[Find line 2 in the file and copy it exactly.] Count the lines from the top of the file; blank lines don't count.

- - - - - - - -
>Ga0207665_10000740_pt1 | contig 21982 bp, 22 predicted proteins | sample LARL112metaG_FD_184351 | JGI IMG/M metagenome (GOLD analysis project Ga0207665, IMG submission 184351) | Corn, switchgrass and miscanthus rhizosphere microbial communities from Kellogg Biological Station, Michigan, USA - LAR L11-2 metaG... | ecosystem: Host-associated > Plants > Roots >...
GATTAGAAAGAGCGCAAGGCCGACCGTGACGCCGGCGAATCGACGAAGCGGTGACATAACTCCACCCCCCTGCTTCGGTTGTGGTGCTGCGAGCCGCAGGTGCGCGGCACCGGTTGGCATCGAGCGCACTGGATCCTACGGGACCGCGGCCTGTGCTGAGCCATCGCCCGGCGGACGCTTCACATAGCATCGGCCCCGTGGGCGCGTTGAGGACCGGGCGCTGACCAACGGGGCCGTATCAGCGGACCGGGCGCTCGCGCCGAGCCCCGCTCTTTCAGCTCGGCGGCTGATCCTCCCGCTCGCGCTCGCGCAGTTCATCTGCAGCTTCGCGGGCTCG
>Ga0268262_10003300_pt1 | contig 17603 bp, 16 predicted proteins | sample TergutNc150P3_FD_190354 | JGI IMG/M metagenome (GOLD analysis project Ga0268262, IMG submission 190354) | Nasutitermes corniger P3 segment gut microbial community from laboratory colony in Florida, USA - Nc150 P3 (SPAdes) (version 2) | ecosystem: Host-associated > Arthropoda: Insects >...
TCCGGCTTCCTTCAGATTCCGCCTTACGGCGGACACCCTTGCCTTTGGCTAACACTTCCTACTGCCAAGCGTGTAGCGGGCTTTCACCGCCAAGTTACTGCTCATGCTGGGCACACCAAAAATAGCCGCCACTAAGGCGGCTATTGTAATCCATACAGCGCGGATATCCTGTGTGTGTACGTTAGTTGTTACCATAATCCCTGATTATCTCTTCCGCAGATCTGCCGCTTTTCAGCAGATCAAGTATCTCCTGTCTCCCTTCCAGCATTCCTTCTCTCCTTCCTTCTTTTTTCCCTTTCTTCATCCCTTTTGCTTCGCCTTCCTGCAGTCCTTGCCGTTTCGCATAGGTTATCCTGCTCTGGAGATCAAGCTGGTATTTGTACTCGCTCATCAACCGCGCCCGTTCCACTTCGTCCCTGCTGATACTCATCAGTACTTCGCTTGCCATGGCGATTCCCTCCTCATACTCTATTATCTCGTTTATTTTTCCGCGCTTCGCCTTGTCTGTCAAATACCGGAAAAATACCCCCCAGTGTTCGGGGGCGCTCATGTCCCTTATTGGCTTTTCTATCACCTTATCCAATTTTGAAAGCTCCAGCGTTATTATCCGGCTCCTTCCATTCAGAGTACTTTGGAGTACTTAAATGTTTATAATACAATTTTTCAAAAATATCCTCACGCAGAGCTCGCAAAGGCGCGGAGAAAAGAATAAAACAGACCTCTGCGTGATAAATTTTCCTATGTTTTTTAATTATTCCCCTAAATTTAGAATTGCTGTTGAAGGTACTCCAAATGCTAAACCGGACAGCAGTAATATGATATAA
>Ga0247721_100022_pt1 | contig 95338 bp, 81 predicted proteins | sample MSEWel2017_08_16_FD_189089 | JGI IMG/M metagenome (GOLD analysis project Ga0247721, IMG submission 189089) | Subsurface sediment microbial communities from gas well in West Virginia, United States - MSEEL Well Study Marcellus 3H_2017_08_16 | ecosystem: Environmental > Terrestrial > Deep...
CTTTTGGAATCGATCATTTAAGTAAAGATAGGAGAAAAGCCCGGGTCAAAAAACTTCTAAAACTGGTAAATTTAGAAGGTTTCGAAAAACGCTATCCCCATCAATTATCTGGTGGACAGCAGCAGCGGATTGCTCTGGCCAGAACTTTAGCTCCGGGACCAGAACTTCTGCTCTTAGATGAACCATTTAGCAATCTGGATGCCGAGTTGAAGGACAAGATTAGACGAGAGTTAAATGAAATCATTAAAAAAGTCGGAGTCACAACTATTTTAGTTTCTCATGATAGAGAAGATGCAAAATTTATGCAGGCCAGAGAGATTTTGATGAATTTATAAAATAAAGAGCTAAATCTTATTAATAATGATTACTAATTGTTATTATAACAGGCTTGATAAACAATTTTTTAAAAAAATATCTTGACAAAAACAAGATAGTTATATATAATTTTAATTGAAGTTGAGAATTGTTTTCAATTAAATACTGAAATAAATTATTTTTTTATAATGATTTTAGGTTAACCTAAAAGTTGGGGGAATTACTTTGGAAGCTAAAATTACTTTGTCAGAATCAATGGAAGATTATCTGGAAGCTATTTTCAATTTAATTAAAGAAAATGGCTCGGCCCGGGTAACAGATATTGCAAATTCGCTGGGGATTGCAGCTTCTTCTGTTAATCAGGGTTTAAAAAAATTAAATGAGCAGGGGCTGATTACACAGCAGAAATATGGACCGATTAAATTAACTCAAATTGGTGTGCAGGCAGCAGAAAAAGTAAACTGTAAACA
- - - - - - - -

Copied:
GATTAGAAAGAGCGCAAGGCCGACCGTGACGCCGGCGAATCGACGAAGCGGTGACATAACTCCACCCCCCTGCTTCGGTTGTGGTGCTGCGAGCCGCAGGTGCGCGGCACCGGTTGGCATCGAGCGCACTGGATCCTACGGGACCGCGGCCTGTGCTGAGCCATCGCCCGGCGGACGCTTCACATAGCATCGGCCCCGTGGGCGCGTTGAGGACCGGGCGCTGACCAACGGGGCCGTATCAGCGGACCGGGCGCTCGCGCCGAGCCCCGCTCTTTCAGCTCGGCGGCTGATCCTCCCGCTCGCGCTCGCGCAGTTCATCTGCAGCTTCGCGGGCTCG